Expand Tour Vehicle & Bus Parking At Granville Island
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It has been discovered that CMHC Granville Island is going to ban Tour Vehicle parking at Granville Island and charge companies thousands of dollars just to be permitted onto the island simply to drop off and pick up passengers.
The reasoning behind this action is that tour buses are causing increased congestion during peak periods. Their own transportation management strategy, in the second paragraph, states that personal vehicles are their single largest course of congestion, yet no mention is made of this in their Tour Bus policy draft.
It has been proven many times over that buses do not cause congestion. We are removing dozens of vehicles per bus on average from the road, all the while using a footprint equal to 3 average sized personal vehicles. Their solution is to remove Tour Vehicle parking and force every Tour Vehicle to enter and exit the island twice each trip. This forces more traffic into an already narrow entrance, and shunts the issue of bus parking into the city streets. This then becomes a City of Vancouver problem. Local residents and business will see increasing numbers of buses either circling their neighbourhoods, or staging in front of them. These vehicles have schedules, many airport related, and can not be far away from their clients when the time comes to leave. The drivers also legally require a break period as many will have been On Duty at this point for 5 hours or more, a break that parking at Granville Island provided.
The solution, according to Granville Islands 2040 Transportation Strategy, is to increase pedestrian, cycle and mass transit while reducing personal vehicles travelling to the island. The strategy can be found here https://granvilleisland2040.ca/draft-transportation-strategy-2018/
The management says they must charge tour vehicles in order to pay for additional staff to manage the vehicles. Last summer, that effort was focused on making the tour vehicles drive down a certain route. Rarely, if ever was someone there telling the one car to keep moving to the last half of the island (where parking is prevalent). Shift you’re focus and you can use your existing staff more efficiently. Their own report states that there has been ZERO incidents with tour vehicles, while in the years 2011-2015 there were twelve with personal vehicles, including 5 casualties. The professional drivers know the island, their vehicles and help each other get parked in and out of the traffic.
However, their first move is to the ban Mass Transit option. These companies have marketed and sold tour packages up to two years in advance to their clients. If a tourism service is advertised but not provided, people demand refunds. This problem extends to companies world wide who sell Vancouver tours. This is not simply a local problem, though island based nonprofits like Arts Umbrella will be affected as well.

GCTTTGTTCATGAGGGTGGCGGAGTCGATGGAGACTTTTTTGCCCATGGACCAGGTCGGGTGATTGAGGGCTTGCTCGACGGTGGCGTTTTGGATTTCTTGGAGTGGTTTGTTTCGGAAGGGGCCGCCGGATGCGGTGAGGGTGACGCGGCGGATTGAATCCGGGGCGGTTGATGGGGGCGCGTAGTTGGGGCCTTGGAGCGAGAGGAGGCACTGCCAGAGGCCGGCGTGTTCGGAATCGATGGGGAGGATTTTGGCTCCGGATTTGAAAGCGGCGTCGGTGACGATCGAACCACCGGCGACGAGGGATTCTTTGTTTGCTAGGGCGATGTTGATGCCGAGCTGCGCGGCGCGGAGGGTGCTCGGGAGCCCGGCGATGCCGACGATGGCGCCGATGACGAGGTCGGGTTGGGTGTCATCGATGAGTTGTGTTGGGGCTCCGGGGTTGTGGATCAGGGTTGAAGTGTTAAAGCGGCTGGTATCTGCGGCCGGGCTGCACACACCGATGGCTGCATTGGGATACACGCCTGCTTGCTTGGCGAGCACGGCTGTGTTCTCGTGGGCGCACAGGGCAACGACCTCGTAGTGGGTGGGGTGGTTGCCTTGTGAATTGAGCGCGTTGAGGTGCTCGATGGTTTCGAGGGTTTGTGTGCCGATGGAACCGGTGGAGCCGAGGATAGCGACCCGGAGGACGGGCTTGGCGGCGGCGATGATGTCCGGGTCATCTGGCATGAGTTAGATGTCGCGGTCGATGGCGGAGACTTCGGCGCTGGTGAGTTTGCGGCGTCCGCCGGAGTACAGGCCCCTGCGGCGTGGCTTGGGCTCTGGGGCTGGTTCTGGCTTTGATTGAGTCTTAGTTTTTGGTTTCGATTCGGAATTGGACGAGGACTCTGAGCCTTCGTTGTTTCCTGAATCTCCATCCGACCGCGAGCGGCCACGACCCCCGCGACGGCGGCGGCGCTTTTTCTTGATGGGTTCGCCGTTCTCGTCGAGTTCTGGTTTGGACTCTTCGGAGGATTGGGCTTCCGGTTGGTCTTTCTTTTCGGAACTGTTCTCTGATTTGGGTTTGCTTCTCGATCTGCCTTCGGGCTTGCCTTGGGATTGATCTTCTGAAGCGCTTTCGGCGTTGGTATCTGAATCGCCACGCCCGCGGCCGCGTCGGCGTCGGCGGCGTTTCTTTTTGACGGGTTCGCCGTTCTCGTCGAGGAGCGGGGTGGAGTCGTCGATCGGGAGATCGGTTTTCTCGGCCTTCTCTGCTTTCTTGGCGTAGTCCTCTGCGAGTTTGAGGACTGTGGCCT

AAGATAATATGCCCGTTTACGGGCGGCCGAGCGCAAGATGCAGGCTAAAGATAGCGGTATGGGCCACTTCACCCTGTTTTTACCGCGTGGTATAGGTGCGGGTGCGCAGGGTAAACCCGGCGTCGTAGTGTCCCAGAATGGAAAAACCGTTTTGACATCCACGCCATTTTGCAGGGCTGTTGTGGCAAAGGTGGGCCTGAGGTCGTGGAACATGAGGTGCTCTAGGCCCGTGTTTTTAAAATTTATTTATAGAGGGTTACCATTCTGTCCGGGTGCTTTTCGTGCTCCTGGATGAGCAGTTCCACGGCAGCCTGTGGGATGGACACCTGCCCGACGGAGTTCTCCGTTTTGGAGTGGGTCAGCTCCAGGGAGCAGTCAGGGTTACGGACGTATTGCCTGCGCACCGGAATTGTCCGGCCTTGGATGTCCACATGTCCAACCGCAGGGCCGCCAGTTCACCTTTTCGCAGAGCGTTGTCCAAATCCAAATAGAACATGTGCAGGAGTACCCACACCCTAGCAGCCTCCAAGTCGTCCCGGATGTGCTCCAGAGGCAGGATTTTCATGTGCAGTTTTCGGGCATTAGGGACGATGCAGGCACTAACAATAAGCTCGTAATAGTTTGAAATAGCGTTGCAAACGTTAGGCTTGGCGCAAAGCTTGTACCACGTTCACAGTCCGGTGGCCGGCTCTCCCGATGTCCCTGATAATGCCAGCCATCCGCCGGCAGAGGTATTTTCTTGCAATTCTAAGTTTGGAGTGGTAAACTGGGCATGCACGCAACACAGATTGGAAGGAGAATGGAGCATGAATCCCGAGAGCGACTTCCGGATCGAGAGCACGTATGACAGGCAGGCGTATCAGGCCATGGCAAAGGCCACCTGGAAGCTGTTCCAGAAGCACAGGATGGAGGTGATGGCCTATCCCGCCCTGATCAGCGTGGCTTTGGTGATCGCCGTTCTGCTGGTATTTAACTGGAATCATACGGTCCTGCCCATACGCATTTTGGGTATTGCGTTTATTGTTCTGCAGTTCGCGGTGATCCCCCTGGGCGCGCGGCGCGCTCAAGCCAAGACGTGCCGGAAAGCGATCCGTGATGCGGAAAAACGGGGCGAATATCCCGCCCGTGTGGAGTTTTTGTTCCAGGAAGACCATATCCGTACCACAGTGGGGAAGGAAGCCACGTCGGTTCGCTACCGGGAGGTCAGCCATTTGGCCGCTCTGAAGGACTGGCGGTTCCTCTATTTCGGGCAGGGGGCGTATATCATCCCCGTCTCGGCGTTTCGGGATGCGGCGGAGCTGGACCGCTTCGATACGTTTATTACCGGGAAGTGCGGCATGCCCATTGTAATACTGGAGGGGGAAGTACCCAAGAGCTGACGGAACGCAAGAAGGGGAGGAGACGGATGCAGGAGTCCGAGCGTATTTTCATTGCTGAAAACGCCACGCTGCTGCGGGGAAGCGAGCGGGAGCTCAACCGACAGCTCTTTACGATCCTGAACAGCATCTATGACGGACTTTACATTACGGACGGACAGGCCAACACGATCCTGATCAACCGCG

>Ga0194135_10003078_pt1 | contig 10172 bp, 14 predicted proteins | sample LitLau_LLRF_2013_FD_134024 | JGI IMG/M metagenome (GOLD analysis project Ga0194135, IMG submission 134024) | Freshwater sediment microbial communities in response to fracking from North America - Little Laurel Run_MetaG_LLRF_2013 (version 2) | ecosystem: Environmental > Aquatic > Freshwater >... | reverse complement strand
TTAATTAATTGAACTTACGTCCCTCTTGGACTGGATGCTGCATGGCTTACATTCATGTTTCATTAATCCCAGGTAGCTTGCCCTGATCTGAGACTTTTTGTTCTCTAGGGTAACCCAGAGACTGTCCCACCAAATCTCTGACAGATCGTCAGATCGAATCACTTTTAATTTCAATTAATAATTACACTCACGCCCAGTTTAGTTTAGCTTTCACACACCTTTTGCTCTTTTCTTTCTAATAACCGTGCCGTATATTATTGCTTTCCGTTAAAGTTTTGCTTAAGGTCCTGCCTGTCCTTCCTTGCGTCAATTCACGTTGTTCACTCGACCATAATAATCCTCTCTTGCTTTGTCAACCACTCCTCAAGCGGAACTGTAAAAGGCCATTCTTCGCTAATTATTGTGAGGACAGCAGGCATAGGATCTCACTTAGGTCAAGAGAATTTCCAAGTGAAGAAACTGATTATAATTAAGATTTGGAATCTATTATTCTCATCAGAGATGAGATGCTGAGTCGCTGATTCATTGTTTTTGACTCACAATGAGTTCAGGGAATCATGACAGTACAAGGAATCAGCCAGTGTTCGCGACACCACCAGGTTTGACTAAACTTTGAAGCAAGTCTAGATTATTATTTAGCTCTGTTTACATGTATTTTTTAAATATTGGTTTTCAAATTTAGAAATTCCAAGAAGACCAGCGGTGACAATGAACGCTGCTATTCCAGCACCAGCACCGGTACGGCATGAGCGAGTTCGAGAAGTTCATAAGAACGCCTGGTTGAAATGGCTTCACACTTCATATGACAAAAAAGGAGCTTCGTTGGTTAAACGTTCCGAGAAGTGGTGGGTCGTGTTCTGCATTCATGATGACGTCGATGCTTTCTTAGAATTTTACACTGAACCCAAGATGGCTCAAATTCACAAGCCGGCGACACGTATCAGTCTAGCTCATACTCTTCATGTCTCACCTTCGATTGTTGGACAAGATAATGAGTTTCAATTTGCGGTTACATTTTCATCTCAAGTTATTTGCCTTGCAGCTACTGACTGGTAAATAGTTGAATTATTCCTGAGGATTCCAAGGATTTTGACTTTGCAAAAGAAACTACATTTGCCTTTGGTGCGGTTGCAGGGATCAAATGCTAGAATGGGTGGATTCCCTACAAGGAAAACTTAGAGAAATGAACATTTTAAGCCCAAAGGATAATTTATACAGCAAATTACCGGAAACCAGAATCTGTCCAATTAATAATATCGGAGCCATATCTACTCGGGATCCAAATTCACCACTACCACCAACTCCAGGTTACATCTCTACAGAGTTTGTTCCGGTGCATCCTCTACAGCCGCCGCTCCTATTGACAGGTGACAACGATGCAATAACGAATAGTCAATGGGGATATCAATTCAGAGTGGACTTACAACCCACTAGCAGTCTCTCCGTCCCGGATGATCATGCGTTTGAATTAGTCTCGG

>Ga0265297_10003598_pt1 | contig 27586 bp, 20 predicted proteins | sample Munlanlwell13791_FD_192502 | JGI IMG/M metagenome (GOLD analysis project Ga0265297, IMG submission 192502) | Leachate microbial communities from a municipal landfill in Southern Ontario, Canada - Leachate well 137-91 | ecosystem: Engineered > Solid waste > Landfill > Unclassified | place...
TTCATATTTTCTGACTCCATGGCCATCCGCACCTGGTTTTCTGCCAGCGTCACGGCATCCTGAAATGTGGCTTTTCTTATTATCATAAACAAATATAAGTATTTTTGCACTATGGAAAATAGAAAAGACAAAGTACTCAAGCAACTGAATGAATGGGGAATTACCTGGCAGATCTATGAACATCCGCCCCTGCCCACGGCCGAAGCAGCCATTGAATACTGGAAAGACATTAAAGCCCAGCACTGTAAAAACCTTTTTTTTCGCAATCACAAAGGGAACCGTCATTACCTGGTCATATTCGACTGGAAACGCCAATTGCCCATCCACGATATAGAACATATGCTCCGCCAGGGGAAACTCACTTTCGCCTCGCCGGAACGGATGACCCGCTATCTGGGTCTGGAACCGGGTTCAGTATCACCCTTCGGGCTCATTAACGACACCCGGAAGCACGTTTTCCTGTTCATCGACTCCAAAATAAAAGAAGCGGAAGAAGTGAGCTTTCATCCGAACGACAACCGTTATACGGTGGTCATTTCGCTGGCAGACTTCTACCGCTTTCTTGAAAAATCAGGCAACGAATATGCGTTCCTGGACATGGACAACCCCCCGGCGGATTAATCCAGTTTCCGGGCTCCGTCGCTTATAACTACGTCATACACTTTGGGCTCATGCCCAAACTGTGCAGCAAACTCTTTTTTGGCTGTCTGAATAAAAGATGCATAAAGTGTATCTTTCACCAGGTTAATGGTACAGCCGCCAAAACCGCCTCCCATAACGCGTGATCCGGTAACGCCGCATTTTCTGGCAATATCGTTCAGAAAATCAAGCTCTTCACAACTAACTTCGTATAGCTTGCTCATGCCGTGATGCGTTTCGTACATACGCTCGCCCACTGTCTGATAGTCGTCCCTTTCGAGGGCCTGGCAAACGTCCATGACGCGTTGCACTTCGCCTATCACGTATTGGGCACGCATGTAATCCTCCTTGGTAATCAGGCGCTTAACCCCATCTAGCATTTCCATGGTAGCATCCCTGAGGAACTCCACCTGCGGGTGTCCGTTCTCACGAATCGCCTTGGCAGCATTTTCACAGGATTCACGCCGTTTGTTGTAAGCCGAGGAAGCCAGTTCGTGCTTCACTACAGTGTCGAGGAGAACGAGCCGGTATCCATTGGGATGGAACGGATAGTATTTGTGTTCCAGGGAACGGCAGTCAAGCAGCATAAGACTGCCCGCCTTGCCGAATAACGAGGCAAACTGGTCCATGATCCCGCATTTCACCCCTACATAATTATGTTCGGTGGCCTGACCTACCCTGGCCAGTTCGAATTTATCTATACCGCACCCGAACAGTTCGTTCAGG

As a stop gap measure, Vehicle parking between The Kids Market and the current Bus Parking zone should be removed. Exceptions made for the current delivery zones and handicap parking. The right side of the road way becomes bus parking. A bus comes in, parks, discharges passengers to the right off the roadway and stages in the same location. No idling, no moving, and passengers know exactly where the must return. The current roadway is shuffled left one vehicle width and continues around. Current bus parking is maintained, and the area in front of the former Emily Carr is maintained as a parking, or drop zone for buses. This solution removes approximately 55 Vehicle parking spots, the same amount of seats on the average sized motor coach. Yet it opens up roughly 12-15 Motor Coach spots, with a capacity up to 850 paying tourists.
As a side benefit, traffic delays are minimized, as passenger vehicles who stop in the middle of the road waiting for someone to load their vehicle, back up and then park are eliminated. People try to park immediately upon arriving on the island once they spot a space. This leaves unused parking spots available on the last half of the island much of the time.
We, the members of the industry, want to continue showing off the artisans, cuisine and culture of Granville Island.
It is a beautiful, tasteful location that never fails to wow visitors. There is a reason it has become so popular. We want to continue to do so.
We need CMHC to provide meaningful engagement with industry, and to heed their own Transportation Strategy by focusing their efforts on the real source of congestion, personal vehicles, not tour vehicles.
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